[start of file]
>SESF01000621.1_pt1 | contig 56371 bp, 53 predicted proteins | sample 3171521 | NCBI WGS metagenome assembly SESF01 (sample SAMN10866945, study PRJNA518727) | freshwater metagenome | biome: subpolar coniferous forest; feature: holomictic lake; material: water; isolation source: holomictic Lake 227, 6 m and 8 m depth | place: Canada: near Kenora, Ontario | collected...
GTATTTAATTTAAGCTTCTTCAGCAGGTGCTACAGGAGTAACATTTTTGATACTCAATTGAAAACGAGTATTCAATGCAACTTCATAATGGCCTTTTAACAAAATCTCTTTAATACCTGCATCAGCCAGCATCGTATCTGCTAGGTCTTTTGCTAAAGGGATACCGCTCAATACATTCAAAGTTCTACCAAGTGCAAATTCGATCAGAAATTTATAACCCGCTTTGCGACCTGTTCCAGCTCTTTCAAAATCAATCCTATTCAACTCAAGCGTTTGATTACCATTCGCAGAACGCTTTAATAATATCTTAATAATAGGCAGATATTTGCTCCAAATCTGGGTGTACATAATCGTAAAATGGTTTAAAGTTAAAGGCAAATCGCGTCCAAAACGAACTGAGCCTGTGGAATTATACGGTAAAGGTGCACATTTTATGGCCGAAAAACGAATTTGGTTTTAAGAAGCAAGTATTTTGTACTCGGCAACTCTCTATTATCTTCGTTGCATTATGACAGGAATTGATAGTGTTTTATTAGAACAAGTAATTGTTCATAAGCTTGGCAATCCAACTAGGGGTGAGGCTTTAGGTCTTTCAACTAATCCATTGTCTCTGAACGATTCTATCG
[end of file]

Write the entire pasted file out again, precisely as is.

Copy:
>SESF01000621.1_pt1 | contig 56371 bp, 53 predicted proteins | sample 3171521 | NCBI WGS metagenome assembly SESF01 (sample SAMN10866945, study PRJNA518727) | freshwater metagenome | biome: subpolar coniferous forest; feature: holomictic lake; material: water; isolation source: holomictic Lake 227, 6 m and 8 m depth | place: Canada: near Kenora, Ontario | collected...
GTATTTAATTTAAGCTTCTTCAGCAGGTGCTACAGGAGTAACATTTTTGATACTCAATTGAAAACGAGTATTCAATGCAACTTCATAATGGCCTTTTAACAAAATCTCTTTAATACCTGCATCAGCCAGCATCGTATCTGCTAGGTCTTTTGCTAAAGGGATACCGCTCAATACATTCAAAGTTCTACCAAGTGCAAATTCGATCAGAAATTTATAACCCGCTTTGCGACCTGTTCCAGCTCTTTCAAAATCAATCCTATTCAACTCAAGCGTTTGATTACCATTCGCAGAACGCTTTAATAATATCTTAATAATAGGCAGATATTTGCTCCAAATCTGGGTGTACATAATCGTAAAATGGTTTAAAGTTAAAGGCAAATCGCGTCCAAAACGAACTGAGCCTGTGGAATTATACGGTAAAGGTGCACATTTTATGGCCGAAAAACGAATTTGGTTTTAAGAAGCAAGTATTTTGTACTCGGCAACTCTCTATTATCTTCGTTGCATTATGACAGGAATTGATAGTGTTTTATTAGAACAAGTAATTGTTCATAAGCTTGGCAATCCAACTAGGGGTGAGGCTTTAGGTCTTTCAACTAATCCATTGTCTCTGAACGATTCTATCG